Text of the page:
Many colleges provide suggested topics that you can choose from. Typically, they’re broad and designed to offer some direction and guidance.  They should only be considered as a starting point and not where your application essay begins.  A top mistake students make when it comes to college application essays is not really giving careful consideration when thinking about their prompt choice.

It happens quite frequently; students jump straight to the prompt that appears the easiest. However, just because an essay seems easy to write doesn’t mean it’s the essay you should choose to write. Students should ask the following question, “Which of these essays allows for me to talk about myself in a way that the admission counselor hasn’t already heard before?” Also ask yourself, “Which one of these prompts would all of my friends choose to write on?” You may not want to write on the same prompt that every one of your friends would write on.

2. Bring on the Brainstorming  

Set aside enough time for brainstorming. Application essays that are well written and thought out take time. You cannot sit down at your computer and in three hours type up your best work. That may have worked fine in your History class, but this is a college application essay.

Once you’ve chosen a prompt, don’t just write an essay on the first idea that pops into your head. Set aside enough time and brainstorm everything. Just because you write an idea down, doesn’t mean it will end up being the topic you select. Brainstorming is an important step to writing a really engaging story. All your ideas are now down on paper and you can now spend the time reviewing each of them.

You should now have a long list of ideas. The question to ask is: Which of these ideas helps demonstrate my personality traits? Usually, the more specific you are, the more engaging your story will be.  If you are having a really hard time choosing a topic, pick your top two or three ideas and write outlines for each.

3. Develop a Clear Outline  

An outline is an important step in the essay writing process. Architects use blue prints and computer programmers use code; a good outline is like having a roadmap for your essay. Writing a successful essay is much easier once you have a clear outline.

Your essay is like telling a story. You should write your outline with a beginning, a middle, and a conclusion. When writing your outline, it is also a great time to begin thinking about some of the important parts of the essay. A hook is the most important part of the college admission essay. By the time the admissions officer gets to the end of the second line, he or she has likely decided if they are invested or if they will passively read the essay. You want something that will make the admissions department employee choose the first option.

An essay that takes a circle format is a good choice. Meaning, that where you start is where you end. This can be achieved by opening with a quote that comes in later, or by telling the ending before you get to it and backing up.

4. Writing Your Essay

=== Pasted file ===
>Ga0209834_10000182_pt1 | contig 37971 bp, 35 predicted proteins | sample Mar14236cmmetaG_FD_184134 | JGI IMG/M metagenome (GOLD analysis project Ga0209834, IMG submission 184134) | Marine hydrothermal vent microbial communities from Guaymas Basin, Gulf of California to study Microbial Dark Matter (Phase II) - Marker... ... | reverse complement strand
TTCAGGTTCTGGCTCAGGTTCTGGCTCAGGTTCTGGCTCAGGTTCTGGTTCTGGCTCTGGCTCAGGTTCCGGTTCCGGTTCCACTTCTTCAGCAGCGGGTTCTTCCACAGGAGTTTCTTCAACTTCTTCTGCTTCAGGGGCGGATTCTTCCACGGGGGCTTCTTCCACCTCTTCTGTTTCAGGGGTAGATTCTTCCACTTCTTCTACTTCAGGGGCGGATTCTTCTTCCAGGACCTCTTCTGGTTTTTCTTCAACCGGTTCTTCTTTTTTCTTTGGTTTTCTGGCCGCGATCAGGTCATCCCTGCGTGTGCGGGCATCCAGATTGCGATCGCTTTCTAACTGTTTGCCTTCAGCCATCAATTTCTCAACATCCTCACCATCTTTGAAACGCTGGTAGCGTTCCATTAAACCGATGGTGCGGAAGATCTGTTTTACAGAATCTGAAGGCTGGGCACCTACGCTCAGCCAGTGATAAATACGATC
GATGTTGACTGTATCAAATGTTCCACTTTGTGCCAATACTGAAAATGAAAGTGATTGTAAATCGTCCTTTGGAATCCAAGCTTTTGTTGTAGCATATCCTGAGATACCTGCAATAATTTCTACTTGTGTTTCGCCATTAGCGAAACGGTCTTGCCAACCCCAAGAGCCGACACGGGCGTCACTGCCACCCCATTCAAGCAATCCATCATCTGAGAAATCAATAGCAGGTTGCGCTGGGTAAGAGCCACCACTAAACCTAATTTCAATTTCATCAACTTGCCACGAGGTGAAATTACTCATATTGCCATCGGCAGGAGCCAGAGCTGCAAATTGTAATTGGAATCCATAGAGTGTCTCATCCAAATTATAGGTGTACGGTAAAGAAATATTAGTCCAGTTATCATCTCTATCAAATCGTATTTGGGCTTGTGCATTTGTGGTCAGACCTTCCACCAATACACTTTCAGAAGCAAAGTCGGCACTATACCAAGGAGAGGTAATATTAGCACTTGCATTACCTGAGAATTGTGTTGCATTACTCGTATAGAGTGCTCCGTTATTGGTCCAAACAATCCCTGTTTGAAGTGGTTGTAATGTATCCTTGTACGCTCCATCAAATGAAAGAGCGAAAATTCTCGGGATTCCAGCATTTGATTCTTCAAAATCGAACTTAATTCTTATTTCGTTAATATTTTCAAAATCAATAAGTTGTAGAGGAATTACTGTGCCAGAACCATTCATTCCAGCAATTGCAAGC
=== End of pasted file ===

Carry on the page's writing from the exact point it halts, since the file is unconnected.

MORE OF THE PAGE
Once you’ve invested in the time necessary for the first three steps, then writing the actual essay should be the easiest part of the process. Your outline will guide you through the writing part. The most important thing you can do during the writing process is to engage the reader’s imagination. Writing specific descriptions that allow the reader to visualize your story will help keep the reader’s interest.

While writing your essay, try to avoid grammatical and spelling mistakes.  But don’t worry too much, you’ve still got one final step.

5. Proof-Read Your Essay, and Then Proof-Read It Again

Students tend to want to just finish their essay and be done with it. However, proof-reading and reviewing plays a crucial role. We all know the nightmare stories that can play out due to not reviewing one’s essay before that final submission. One of the most common mistakes: sending an essay to a school with another school’s name on it. That’s what can happen when you don’t proof-read. So learn from mistakes of others and proof-read your essay. After all, you’ve put so much work into it.

If you find proof-reading to be a difficult task, try reading the essay out loud. A lot of times you’ll catch common mistakes that you may have missed by reading it silently. Then, give it to people whose opinion you trust. This may be a parent (but it doesn’t have to be), a friend, a teacher, a guidance counselor, a tutor. It never hurts to give it to someone who is really familiar with college admissions, but the most important thing is that the reader will give you honest feedback. Important questions to ask include: Does this interest you? Did you think it accurately reflected my personality? Was there anything you would change? Do you think the essay answers the original question? Did the introduction interest you?

Once you get this feedback, go back to your essay and make any changes necessary. Repeat this step until you are completely satisfied.

The last thing you need to do is have someone check your essay for grammar and spelling. The person you choose should not read your essay for content, but solely to provide feedback on the basics. Once you get any changes, make them and review one last time.